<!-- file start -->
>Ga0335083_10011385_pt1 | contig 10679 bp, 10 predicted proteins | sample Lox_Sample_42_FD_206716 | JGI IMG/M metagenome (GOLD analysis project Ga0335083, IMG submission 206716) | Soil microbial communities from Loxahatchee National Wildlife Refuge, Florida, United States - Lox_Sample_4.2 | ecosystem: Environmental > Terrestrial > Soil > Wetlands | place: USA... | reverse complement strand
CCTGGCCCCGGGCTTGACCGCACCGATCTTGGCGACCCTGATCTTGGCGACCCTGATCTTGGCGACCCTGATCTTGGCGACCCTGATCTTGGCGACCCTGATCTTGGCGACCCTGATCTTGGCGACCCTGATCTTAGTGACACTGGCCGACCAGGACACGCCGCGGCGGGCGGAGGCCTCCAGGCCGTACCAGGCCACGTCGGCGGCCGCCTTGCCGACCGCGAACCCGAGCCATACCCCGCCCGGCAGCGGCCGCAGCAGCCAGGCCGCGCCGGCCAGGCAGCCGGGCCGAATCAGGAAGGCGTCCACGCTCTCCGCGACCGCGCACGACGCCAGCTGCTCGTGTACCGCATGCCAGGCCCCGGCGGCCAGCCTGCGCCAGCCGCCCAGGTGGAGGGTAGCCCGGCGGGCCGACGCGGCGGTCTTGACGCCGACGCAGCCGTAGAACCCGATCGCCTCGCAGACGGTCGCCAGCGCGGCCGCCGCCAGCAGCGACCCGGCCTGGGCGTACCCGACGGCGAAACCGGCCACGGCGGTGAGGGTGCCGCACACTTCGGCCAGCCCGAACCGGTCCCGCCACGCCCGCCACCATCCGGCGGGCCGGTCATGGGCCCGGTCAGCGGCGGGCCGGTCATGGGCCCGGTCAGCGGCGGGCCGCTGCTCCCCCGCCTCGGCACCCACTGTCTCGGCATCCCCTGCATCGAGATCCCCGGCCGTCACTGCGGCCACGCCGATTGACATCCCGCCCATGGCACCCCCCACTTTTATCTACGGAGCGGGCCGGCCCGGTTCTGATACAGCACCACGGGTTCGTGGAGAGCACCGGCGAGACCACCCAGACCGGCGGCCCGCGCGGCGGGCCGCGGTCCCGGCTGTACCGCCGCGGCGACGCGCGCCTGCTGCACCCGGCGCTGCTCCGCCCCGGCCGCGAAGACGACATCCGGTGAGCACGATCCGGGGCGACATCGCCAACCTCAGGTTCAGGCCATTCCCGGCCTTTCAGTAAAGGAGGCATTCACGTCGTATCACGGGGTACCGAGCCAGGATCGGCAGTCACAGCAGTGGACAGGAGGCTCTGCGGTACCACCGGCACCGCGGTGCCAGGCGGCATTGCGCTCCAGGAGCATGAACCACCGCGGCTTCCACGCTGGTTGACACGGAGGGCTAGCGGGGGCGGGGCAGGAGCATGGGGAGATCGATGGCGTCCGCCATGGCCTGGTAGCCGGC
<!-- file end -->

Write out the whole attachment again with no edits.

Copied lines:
>Ga0335083_10011385_pt1 | contig 10679 bp, 10 predicted proteins | sample Lox_Sample_42_FD_206716 | JGI IMG/M metagenome (GOLD analysis project Ga0335083, IMG submission 206716) | Soil microbial communities from Loxahatchee National Wildlife Refuge, Florida, United States - Lox_Sample_4.2 | ecosystem: Environmental > Terrestrial > Soil > Wetlands | place: USA... | reverse complement strand
CCTGGCCCCGGGCTTGACCGCACCGATCTTGGCGACCCTGATCTTGGCGACCCTGATCTTGGCGACCCTGATCTTGGCGACCCTGATCTTGGCGACCCTGATCTTGGCGACCCTGATCTTGGCGACCCTGATCTTAGTGACACTGGCCGACCAGGACACGCCGCGGCGGGCGGAGGCCTCCAGGCCGTACCAGGCCACGTCGGCGGCCGCCTTGCCGACCGCGAACCCGAGCCATACCCCGCCCGGCAGCGGCCGCAGCAGCCAGGCCGCGCCGGCCAGGCAGCCGGGCCGAATCAGGAAGGCGTCCACGCTCTCCGCGACCGCGCACGACGCCAGCTGCTCGTGTACCGCATGCCAGGCCCCGGCGGCCAGCCTGCGCCAGCCGCCCAGGTGGAGGGTAGCCCGGCGGGCCGACGCGGCGGTCTTGACGCCGACGCAGCCGTAGAACCCGATCGCCTCGCAGACGGTCGCCAGCGCGGCCGCCGCCAGCAGCGACCCGGCCTGGGCGTACCCGACGGCGAAACCGGCCACGGCGGTGAGGGTGCCGCACACTTCGGCCAGCCCGAACCGGTCCCGCCACGCCCGCCACCATCCGGCGGGCCGGTCATGGGCCCGGTCAGCGGCGGGCCGGTCATGGGCCCGGTCAGCGGCGGGCCGCTGCTCCCCCGCCTCGGCACCCACTGTCTCGGCATCCCCTGCATCGAGATCCCCGGCCGTCACTGCGGCCACGCCGATTGACATCCCGCCCATGGCACCCCCCACTTTTATCTACGGAGCGGGCCGGCCCGGTTCTGATACAGCACCACGGGTTCGTGGAGAGCACCGGCGAGACCACCCAGACCGGCGGCCCGCGCGGCGGGCCGCGGTCCCGGCTGTACCGCCGCGGCGACGCGCGCCTGCTGCACCCGGCGCTGCTCCGCCCCGGCCGCGAAGACGACATCCGGTGAGCACGATCCGGGGCGACATCGCCAACCTCAGGTTCAGGCCATTCCCGGCCTTTCAGTAAAGGAGGCATTCACGTCGTATCACGGGGTACCGAGCCAGGATCGGCAGTCACAGCAGTGGACAGGAGGCTCTGCGGTACCACCGGCACCGCGGTGCCAGGCGGCATTGCGCTCCAGGAGCATGAACCACCGCGGCTTCCACGCTGGTTGACACGGAGGGCTAGCGGGGGCGGGGCAGGAGCATGGGGAGATCGATGGCGTCCGCCATGGCCTGGTAGCCGGC